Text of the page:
Professor Betty Mubangizi Salutes Madiba during a Tribute Debate at the Durban City Hall
Professor Betty Mubangizi was a member of a high powered panel which reflected on Mandela’s legacy in a political discussion hosted by the African National Congress (ANC) at Durban’s City Hall recently.
Mubangizi was on the panel in her capacity as a public servant, a public administration researcher and educator, and a UKZN School of Management, Information and Governance academic.
Other members of the panel were Deputy President Mr Cyril Ramaphosa; ANC provincial chairperson and KwaZulu-Natal Premier, Mr Senzo Mchunu as well as Mr Mandla Shange of the South African Youth Council.
The KwaZulu-Natal’s provincial office of the ANC has monthly series of unmediated forums which help us to articulate state policies and also to educate people in that regard. As part celebrating the life of South Africa’s first democratically elected President, the late Dr Nelson Mandela whose birthday is on July 18, the ANC hosts a forum looking at his legacy. The topic for the July forum was: “How best can we preserve Mandela’s legacy?”
The Deputy President called on the public to reflect on Madiba’s legacy and urged South Africans to follow the teachings of Nelson Mandela who he described as an iconic leader and a great mentor.
In her address titled: “Maintaining the Mandela Legacy – A Public Administration Context”, Mubangizi addressed the packed hall on the pivotal role leadership and good governance played in building a better society for all the people of South Africa.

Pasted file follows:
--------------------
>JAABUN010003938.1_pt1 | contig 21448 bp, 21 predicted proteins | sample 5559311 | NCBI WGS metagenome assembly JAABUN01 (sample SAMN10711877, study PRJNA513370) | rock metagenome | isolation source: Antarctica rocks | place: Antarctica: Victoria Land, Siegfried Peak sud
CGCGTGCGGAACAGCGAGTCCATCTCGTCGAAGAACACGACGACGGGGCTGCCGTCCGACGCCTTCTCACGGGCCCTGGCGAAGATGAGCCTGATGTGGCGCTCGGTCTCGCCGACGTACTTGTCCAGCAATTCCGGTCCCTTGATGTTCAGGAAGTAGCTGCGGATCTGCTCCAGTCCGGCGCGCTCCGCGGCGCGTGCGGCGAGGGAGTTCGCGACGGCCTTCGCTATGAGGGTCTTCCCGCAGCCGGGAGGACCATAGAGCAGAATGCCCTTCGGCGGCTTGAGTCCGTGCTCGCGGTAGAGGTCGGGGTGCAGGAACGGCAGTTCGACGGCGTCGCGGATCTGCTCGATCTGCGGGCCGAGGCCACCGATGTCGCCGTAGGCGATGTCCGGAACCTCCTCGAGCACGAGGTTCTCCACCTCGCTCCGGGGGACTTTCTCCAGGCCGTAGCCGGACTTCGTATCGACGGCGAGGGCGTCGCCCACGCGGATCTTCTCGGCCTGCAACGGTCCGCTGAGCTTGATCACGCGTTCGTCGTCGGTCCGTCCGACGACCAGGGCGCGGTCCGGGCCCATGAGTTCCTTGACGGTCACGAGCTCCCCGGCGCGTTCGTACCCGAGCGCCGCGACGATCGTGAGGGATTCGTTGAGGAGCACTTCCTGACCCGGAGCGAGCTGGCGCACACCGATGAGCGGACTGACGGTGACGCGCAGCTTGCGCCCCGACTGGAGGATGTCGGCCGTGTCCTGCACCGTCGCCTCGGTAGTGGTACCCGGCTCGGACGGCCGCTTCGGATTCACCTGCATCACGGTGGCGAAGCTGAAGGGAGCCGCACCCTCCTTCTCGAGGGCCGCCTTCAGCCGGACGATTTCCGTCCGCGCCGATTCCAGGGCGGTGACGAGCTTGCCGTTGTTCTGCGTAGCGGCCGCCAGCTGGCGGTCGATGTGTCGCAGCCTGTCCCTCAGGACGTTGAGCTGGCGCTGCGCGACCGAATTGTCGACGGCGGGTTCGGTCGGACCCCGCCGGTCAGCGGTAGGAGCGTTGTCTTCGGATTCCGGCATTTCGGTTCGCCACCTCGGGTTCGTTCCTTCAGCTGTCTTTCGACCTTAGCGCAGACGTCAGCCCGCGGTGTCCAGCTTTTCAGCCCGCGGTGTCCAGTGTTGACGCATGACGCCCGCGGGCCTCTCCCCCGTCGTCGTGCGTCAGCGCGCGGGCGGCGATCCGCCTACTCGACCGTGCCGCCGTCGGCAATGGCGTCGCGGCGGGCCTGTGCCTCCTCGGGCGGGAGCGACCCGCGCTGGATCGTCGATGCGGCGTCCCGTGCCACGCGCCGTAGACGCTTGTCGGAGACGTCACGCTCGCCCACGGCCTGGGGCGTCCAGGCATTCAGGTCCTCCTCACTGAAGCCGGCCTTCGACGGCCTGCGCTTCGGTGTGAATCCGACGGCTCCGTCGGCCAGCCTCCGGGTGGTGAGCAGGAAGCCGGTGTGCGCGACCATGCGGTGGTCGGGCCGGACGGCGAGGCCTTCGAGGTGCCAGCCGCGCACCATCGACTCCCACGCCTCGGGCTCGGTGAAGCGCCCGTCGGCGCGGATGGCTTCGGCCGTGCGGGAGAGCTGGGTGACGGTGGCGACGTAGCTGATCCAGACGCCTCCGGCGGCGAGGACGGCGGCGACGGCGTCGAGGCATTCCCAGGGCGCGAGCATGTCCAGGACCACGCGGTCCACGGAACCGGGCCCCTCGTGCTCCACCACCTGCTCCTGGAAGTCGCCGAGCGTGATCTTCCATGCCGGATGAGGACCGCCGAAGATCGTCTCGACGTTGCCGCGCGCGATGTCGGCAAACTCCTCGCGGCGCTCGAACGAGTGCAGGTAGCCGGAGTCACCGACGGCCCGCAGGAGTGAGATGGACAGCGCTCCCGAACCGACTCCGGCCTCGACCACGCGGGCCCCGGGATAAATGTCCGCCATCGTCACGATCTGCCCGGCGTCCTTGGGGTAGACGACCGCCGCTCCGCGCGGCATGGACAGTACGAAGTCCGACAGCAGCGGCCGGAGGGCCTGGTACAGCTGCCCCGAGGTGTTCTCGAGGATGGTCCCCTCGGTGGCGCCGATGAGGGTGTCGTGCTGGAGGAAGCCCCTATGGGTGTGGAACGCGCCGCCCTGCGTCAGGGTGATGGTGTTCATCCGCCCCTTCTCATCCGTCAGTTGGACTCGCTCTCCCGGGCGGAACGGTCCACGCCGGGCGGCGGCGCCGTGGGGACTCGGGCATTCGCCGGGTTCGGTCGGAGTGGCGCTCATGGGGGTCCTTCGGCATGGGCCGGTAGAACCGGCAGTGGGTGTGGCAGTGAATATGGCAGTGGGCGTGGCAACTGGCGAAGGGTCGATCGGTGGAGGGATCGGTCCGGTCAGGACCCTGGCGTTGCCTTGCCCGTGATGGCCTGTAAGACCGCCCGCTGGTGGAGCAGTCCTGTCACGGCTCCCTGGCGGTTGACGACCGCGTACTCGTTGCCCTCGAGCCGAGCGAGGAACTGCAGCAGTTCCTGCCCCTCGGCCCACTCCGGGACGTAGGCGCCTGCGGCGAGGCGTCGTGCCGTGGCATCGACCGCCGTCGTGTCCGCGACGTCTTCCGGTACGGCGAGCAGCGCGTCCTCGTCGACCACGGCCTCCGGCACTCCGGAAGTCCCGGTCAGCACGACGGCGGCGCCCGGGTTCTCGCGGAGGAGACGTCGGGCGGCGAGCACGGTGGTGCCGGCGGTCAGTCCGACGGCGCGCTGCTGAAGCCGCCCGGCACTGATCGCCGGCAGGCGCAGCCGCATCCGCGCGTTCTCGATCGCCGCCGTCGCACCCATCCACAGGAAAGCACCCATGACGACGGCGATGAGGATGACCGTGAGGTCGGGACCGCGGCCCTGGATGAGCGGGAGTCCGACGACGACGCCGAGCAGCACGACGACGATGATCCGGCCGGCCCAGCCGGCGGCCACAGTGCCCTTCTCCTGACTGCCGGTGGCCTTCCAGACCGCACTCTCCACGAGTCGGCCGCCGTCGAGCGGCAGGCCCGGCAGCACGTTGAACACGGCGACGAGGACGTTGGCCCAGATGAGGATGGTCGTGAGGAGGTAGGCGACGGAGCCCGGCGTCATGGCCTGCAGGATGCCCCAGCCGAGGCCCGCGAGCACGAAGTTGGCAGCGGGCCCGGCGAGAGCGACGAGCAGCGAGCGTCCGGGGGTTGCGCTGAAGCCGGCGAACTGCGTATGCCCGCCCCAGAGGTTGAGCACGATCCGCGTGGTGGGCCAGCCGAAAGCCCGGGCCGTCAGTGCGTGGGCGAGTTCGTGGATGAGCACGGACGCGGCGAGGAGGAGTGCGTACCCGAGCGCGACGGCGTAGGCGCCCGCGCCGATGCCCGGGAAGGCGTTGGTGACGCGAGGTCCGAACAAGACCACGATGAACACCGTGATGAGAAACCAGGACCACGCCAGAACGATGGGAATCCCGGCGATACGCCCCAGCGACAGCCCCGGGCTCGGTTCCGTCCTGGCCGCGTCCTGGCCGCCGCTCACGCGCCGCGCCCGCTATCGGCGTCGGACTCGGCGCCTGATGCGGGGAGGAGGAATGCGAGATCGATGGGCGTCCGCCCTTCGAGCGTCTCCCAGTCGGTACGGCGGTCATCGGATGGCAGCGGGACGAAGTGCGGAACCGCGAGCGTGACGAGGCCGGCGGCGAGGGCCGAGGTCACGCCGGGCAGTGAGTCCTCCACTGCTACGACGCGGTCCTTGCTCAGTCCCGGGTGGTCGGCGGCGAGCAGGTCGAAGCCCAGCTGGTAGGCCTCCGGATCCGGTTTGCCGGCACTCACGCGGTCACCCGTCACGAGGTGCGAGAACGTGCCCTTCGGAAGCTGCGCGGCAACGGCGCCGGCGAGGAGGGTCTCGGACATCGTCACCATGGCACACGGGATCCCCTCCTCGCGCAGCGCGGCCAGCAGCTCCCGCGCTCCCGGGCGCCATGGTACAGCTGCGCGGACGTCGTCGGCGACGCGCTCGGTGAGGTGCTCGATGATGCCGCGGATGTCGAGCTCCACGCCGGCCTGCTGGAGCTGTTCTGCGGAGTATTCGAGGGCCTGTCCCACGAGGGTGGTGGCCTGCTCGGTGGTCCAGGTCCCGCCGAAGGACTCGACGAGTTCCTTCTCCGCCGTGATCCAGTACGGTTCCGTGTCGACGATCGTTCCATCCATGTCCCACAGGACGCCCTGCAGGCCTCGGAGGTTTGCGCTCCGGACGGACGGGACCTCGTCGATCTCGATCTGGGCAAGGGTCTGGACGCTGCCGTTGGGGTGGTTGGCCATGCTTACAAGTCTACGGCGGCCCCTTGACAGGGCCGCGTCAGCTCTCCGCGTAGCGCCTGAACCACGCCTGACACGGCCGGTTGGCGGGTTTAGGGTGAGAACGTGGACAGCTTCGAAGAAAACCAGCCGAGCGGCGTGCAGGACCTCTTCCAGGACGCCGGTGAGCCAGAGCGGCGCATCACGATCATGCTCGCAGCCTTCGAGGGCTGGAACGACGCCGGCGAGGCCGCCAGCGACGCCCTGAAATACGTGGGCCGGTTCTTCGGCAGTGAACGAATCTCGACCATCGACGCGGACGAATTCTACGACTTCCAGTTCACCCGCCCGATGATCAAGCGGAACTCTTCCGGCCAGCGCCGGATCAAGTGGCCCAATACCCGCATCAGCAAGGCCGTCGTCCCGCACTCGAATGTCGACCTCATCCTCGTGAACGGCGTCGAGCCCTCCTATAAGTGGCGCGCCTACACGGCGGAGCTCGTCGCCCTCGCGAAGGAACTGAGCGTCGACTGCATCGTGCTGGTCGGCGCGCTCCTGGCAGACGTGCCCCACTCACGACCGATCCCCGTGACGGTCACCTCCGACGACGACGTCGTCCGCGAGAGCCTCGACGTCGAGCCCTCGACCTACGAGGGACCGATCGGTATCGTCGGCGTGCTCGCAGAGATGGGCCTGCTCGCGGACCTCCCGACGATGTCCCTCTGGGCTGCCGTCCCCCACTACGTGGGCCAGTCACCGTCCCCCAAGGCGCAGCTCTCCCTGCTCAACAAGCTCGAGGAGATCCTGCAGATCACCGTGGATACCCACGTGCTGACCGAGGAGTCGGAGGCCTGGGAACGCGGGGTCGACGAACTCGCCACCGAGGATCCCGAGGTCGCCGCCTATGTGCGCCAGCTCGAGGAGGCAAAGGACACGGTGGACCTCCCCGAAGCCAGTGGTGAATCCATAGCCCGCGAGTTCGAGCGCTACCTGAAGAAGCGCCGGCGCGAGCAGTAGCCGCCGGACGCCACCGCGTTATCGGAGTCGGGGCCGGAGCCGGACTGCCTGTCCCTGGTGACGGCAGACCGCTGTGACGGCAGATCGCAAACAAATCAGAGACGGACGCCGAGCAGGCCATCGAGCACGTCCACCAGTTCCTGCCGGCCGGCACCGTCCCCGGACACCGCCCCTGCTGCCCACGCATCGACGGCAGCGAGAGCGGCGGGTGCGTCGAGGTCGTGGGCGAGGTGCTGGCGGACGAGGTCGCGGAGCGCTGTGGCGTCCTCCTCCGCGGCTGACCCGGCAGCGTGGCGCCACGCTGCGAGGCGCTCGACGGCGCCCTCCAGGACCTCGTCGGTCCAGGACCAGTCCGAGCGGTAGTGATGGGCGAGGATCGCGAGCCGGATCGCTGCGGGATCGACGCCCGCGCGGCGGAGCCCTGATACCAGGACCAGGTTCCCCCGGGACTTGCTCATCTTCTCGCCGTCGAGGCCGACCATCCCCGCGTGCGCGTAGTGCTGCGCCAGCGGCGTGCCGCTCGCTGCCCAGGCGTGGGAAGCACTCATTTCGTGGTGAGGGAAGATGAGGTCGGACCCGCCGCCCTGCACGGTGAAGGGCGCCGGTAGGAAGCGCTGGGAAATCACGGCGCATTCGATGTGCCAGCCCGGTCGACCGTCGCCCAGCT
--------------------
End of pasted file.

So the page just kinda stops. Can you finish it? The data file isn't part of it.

Mubangizi highlighted the importance of building a capable state and, as an academic in Public Administration, welcomed the idea of this thrust being properly articulated in Chapter 13 of the National Development Plan. She suggested a three pronged approach on developing a capable state by professionalising the public service – notably; policy and legislation; norms and standards as well as cultural cognition.
Professor Mubangizi added that community involvement and valuing public servants were also important aspects and reminded the audience that ‘Nelson Mandela took every opportunity to assure civil servants that they were valued and that their work was appreciated.
‘Let us be vigilant in nurturing our public servants for they are the key to the National Development Plan Vision 2030.’
However, while a large responsibility for implementing the National development Plan lies with public administrators and policy makers, it is important that the Plan be seen as a lasting vision for all South Africans. It is a plan for everyone. Giving effect to it is therefore every citizen’s responsibility,’ she added.